449 U.S. 33 (1980), 71-1895, Allied Chemical Corp. v. Daiflon, Inc.
|Docket Nº:||No. 71-1895|
|Citation:||449 U.S. 33, 101 S.Ct. 188, 66 L.Ed.2d 193|
|Party Name:||Allied Chemical Corp. v. Daiflon, Inc.|
|Case Date:||November 17, 1980|
|Court:||United States Supreme Court|
ON PETITION FOR WRIT OF CERTIORARI TO THE UNITED STATES
COURT OF APPEALS FOR THE TENTH CIRCUIT
Held: Where the District Court, because of error in certain of its evidentiary rulings in respondent's private antitrust action, had entered a nonappealable interlocutory order granting a new trial after the jury had returned a verdict for respondent, the Court of Appeals erred in issuing a writ of mandamus directing the trial court to restore the verdict as to liability but permitting a new trial on damages. The remedy of mandamus is a drastic one, to be invoked only in extraordinary situations. The party seeking issuance of the writ must have no other adequate means to obtain the relief he desires, and thus a trial court's ordering of a new trial, which is reviewable on direct appeal after a final judgment has been entered, rarely, if ever, will justify the issuance of the writ. To overturn a new trial order by way of mandamus undermines the policy against piecemeal appellate review.
Certiorari granted; 612 F.2d 1249, reversed.
Per curiam opinion.
Respondent, Daiflon, Inc., is a small importer of refrigerant gas that brought an antitrust suit against all domestic manufacturers of the gas. Petitioner E. I. du Pont de Nemours & Co. was accused of monopolizing the industry in violation of § 2 of the Sherman Act, 15 U.S.C. § 2. All petitioners were accused of conspiring to drive respondent out of business in violation of § 1 of the Sherman Act, 15 U.S.C. § 1.
After a 4-week trial, the jury returned a verdict for the respondent and awarded $2.5 million in damages. In a subsequent oral order, the trial court denied petitioners' motion for a judgment notwithstanding the verdict, but granted a motion for new trial. The trial court acknowledged in its oral order that it had erred during trial in certain of its evidentiary rulings and that the evidence did not support the amount of the jury award.
Respondent then filed a petition for a writ of mandamus with the Court of Appeals for the Seventh Circuit requesting that it instruct the trial court to reinstate the jury verdict. The Court of Appeals, without a transcript of the trial proceedings before it,1 issued a writ of mandamus directing the trial court to restore the jury verdict as to liability, but permitting the [101 S.Ct. 190] trial court to proceed with a new trial on damages. Daiflon, Inc. v. Bohanon, 612 F.2d 1249. Petitioners seek review of this action of the Court of Appeals by their petition for certiorari with this Court.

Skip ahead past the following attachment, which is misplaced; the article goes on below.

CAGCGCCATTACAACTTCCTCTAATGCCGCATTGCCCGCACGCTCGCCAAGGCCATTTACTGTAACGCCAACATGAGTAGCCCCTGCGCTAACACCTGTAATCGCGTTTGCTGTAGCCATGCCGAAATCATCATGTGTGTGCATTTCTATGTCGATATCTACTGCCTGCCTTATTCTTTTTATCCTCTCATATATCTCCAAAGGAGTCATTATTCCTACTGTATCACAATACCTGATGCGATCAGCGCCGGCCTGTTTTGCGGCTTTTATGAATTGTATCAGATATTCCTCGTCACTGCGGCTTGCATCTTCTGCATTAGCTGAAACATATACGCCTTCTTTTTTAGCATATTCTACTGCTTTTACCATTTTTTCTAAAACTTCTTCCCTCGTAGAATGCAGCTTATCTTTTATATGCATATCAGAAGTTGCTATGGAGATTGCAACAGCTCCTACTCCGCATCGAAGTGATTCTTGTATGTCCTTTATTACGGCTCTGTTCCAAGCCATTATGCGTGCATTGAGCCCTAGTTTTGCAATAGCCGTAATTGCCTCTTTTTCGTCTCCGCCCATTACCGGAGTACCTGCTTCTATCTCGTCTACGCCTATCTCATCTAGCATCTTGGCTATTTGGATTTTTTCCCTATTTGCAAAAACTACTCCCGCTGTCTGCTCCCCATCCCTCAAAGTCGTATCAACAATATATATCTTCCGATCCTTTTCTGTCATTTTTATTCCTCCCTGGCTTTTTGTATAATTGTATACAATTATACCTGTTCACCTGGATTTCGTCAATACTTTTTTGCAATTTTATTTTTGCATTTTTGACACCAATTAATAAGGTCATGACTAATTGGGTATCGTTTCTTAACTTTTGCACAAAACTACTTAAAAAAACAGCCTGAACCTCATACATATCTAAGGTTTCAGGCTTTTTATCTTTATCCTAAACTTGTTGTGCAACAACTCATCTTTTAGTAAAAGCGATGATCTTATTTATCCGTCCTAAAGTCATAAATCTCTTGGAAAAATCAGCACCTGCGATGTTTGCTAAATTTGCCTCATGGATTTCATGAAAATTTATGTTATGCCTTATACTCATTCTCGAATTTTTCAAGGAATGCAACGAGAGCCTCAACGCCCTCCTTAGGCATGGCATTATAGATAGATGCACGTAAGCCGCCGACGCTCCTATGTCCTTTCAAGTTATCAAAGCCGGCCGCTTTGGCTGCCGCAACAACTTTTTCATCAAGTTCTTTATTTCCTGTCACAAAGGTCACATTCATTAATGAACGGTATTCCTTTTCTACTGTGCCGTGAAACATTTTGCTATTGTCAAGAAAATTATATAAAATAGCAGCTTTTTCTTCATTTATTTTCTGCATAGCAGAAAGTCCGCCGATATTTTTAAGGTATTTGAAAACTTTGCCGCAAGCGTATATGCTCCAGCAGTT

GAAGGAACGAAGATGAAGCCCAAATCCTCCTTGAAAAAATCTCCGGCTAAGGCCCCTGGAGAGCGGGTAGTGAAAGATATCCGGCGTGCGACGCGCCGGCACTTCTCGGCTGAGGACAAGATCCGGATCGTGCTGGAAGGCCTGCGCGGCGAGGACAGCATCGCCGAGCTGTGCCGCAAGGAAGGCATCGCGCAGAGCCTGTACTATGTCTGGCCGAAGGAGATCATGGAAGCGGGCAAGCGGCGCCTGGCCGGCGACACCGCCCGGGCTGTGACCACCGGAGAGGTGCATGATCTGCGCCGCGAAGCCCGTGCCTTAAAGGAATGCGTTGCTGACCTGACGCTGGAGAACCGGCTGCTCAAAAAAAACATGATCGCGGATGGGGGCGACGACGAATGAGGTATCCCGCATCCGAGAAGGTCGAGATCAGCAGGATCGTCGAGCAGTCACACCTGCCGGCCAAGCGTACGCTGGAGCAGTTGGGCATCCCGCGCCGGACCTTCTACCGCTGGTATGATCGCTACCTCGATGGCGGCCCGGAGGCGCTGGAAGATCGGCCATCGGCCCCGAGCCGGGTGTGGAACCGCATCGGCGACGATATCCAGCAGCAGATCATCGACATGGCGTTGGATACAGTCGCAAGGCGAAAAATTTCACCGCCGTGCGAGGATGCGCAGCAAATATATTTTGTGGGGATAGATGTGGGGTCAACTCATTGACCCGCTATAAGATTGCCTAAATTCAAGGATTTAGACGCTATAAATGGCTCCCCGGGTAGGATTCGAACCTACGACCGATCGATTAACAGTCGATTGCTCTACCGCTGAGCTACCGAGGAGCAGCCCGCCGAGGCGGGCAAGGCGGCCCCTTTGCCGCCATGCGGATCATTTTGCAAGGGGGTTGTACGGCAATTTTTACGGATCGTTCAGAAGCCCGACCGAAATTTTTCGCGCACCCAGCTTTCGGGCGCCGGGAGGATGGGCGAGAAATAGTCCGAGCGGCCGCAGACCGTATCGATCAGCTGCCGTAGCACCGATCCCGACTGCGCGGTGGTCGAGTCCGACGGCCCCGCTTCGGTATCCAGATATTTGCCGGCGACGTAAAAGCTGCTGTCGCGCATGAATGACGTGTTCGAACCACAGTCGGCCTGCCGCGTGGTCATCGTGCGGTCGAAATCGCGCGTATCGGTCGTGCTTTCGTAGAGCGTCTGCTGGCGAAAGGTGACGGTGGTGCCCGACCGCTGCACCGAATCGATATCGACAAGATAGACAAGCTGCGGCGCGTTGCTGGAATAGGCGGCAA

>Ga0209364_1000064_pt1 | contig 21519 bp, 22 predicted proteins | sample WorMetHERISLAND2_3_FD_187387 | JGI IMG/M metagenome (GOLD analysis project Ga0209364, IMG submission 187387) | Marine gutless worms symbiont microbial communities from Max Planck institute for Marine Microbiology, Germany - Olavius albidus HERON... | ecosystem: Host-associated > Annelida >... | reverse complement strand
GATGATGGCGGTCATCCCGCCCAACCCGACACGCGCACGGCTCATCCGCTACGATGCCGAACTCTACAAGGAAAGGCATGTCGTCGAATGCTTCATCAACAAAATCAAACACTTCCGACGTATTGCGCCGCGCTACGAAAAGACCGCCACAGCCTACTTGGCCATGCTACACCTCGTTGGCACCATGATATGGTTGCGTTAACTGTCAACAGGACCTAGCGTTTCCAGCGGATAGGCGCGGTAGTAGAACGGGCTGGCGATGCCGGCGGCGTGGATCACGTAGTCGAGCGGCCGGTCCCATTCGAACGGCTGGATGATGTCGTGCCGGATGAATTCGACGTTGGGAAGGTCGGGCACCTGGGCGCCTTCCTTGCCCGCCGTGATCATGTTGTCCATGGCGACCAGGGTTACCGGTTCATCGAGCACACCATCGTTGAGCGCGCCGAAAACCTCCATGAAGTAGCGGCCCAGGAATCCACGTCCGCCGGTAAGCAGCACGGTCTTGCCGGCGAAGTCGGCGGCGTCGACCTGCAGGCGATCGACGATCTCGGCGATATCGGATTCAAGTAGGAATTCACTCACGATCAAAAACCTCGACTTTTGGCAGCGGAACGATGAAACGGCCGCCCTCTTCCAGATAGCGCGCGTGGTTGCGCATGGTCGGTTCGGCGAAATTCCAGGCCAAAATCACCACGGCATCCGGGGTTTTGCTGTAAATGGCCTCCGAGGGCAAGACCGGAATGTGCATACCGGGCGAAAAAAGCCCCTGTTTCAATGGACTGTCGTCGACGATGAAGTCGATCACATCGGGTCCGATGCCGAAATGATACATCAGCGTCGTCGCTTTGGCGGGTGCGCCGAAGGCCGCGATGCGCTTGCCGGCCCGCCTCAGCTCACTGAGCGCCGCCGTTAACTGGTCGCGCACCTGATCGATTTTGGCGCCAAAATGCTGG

An order granting a new trial is interlocutory in nature, and therefore not immediately appealable. The question presented by this petition is therefore whether a litigant may obtain a review of an order concededly not appealable by way of mandamus. If such review were permissible, then the additional question would be presented as to whether the facts in this particular case warrant the issuance of the writ.
It is not disputed that the remedy of mandamus is a drastic one, to be invoked only in extraordinary situations. Will v. United States, 389 U.S. 90, 95 (1967); Bankers Life & Cas. Co. v. Holland, 346 U.S. 379, 382-385 (1953); Ex parte Fahey, 332 U.S. 258, 259 (1947). On direct appeal from a final decision, a court of appeals has broad authority to "modify, vacate, set aside or reverse" an order of a district court, and it may direct such further action on remand "as may be just under the circumstances." 28 U.S.C. § 2106. By contrast, under the All Writs Act, 28 U.S.C. § 1651(a), courts of appeals may issue a writ of mandamus only when "necessary or appropriate in aid of their respective jurisdictions."
Although a simple showing of error may suffice to obtain a reversal on direct appeal, to issue a writ of mandamus under such circumstances "would undermine the settled limitations upon the power of an appellate court to review interlocutory orders." Will v. United States, supra at 98, n. 6.
This Court has recognized that the writ of mandamus
has traditionally been used in the federal courts only "to confine an inferior court to a lawful exercise of its prescribed jurisdiction or to compel it to exercise its authority when it is its duty to do so."
Will v. United States, supra at 95, quoting Roche v. Evaporated Milk Assn., 319 U.S. 21, 26 (1943). Only exceptional circumstances, amounting to a judicial usurpation of power, [101 S.Ct. 189] will justify the invocation of this extraordinary remedy. Will v. United States, supra at 95.
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